I began a weekly rotation with my suits. It took me another two months to start dropping off my laundry, just a few impersonal things, casual shirts and pants I could have washed and dried but didn’t have time to iron. It was a slippery slope, though, and soon I was bringing everything: underwear, socks, sheets, towels—my slow corruption giving the dry cleaning women a power over me I didn’t understand.

They might have been sisters, and both seemed very solicitous about a young boy who was often there. I never saw anyone who might have been his father. The shop was open six days a week, seven to seven, the two women always busy, washing, pressing, folding. The boy, when he was there after school and on the weekends, helped sort and fold. The dry cleaning was sent out, as I mentioned, but by the time I knew this it was too late. I was committed to the shop. I was smiling at them, they were smiling back. Christina said not to be ridiculous, but I didn’t see how I could switch to another place at that point. We’d been communicating in little bits of English for months. I had made-up names for them: “Braid” had one that brushed the back of her thighs; “Diamond” wore a tiny stud in the crease of one nostril. As for me, they must have thought I was an acceptable young man: wealthy enough to pay someone to do my laundry, stable enough to have a regular schedule. All through that fall and winter I dropped my laundry bag off every Saturday morning on my way to the park for a run and picked it up Monday evening when I dropped off my suit. Every time I felt guilty. I told Christina it felt like exploitation.

“Henry, paying them isn’t exploitation,” she said, and after a moment that did seem right.


By Christmas, Christina and I were dating and in the spring I was invited to spend the weekend at her family’s beach house for the wedding of one of her cousins. I remember standing in the kitchen the first afternoon and asking if there was anything I could do to help. One of those questions you ask because you must, expecting people to demur.

Christina’s mother, Susan, arrived with groceries. “Yes,” she said. “Come wash lettuce.”

We stood by the sink under a large window decorated with small vintage evening purses, little sequined clam bellies, glinting in the sun. Susan talked fast and washed lettuce faster. I struggled with the salad spinner, one that seemed to defy the laws of physics. A gentle pull of the cord and I got ninety miles per hour. I couldn’t stop it, and as the mound of washed lettuce was growing exponentially on my left, I couldn’t wait for it to lose momentum either. I jammed in my thumb, shook out the dry lettuce, started again. Susan chatted about Christ, death (her father’s the previous spring), the prospect of the newlyweds becoming Catholic. I thought they already were.

“Lapsed,” she said.

I nodded.

“What are you?”


She shrugged, a gesture I recognized. It meant I could improve myself if I tried.


The day something changed at the dry cleaner I was standing in line behind an older gentleman. He was complaining about the troubles he’d had with his shirts, though at a different establishment. Braid was helping him, but when he went on and on, Diamond came over. The boy followed her, so finally all three of them were facing the irritable man, understanding only half of what he was saying. It seemed deeply unfair, and so I stepped in. “This is a good place,” I said. “I’ve never had a problem.”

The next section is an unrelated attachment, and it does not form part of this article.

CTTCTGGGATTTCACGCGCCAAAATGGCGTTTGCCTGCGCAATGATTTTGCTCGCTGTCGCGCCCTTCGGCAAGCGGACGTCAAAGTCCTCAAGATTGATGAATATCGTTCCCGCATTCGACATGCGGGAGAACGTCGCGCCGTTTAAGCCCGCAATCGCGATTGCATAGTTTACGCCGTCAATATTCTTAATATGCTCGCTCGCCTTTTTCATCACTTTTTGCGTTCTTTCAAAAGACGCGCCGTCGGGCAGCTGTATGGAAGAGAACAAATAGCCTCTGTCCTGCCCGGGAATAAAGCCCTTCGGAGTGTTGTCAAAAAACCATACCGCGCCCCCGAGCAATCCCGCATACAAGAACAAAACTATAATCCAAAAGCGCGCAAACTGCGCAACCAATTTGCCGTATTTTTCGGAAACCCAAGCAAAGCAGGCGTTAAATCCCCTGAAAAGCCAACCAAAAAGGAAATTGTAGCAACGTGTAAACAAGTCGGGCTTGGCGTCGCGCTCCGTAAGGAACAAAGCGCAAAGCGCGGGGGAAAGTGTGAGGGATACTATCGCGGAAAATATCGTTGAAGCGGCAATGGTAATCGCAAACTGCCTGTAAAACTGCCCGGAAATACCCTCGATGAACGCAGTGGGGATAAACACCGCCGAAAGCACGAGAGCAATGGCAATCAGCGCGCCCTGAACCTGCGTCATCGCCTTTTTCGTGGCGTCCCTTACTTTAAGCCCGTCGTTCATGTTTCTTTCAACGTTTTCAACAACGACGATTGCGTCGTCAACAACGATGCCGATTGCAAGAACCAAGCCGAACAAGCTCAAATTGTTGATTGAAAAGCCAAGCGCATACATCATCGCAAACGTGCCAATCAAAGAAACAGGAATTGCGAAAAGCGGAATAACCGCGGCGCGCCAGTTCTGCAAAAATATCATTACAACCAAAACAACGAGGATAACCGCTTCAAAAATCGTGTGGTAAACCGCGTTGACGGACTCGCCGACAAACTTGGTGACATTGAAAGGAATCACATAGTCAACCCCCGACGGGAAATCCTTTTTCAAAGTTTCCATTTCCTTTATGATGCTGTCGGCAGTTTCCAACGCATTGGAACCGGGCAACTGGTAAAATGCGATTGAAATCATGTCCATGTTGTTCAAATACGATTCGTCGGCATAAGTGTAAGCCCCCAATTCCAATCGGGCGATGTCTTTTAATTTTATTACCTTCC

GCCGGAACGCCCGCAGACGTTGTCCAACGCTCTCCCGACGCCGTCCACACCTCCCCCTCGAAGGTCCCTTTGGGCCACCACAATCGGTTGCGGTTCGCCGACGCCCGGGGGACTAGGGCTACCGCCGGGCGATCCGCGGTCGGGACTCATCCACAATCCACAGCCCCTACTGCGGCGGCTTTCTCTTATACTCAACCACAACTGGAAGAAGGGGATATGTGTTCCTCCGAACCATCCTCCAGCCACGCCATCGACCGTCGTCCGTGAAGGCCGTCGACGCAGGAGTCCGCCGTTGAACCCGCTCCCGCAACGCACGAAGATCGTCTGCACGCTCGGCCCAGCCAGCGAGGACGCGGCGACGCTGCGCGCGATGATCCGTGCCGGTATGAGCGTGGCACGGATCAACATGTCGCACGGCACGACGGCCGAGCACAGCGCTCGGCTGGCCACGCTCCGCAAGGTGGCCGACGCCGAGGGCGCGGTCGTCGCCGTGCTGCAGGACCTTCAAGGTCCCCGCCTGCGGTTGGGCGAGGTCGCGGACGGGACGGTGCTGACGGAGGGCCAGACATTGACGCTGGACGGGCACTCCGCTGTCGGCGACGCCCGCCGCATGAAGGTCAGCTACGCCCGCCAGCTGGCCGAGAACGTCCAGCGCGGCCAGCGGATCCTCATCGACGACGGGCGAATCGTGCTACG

Then I smiled at the boy.

I thought, with all my brand-new New York bravado, that I could show him not all customers were so difficult. He didn’t smile back, but when I looked up, Diamond and Braid were smiling. Diamond put her arm around the boy and scooted him forward. You could see the resistance in his body, hear the soles of his sneakers squeaking on the linoleum, but the man left and the rest of us kept smiling and suddenly I felt a great misunderstanding was in the making.

Christina frowned when I told her. “Surely you’re making too much of it,” she said. We were on our way to my Wednesday-night confirmation class.

“Maybe,” I said, but I wasn’t. The next week Diamond asked me to take the boy to the park.

“He likes baseball. Good at throwing,” she said eagerly. “Needs help catching.”

I looked at the boy, who was standing right there. I said it looked like he had a good arm.

“Arms, yes,” Diamond said, nodding and patting his shoulders.

The boy and I stared at each other. I gave him credit for looking more patient than embarrassed. He couldn’t have been more than nine or ten.

“Next week,” I said, turning and smiling nervously at the summer downpour that started outside just then, my immediate, foolproof excuse.

But the following Saturday I was sick and spent the whole weekend at Christina’s. The Saturday after that I was back at home, with a laundry backlog. What could I say? That I didn’t have a glove? That I was the only guy cut from my high school baseball team? That I throw, in fact, like a girl?

All of these things were true, but I knew what she would say. Smiling and shaking her head, Not important.

Searching for something else to say, I’d end up staring at that awful poster behind the counter, those happy, lucky women.


Reprinted with permission by Graywolf Press, from This Close by Jessica Francis Kane. Copyright © 2013 by Jessica Francis Kane.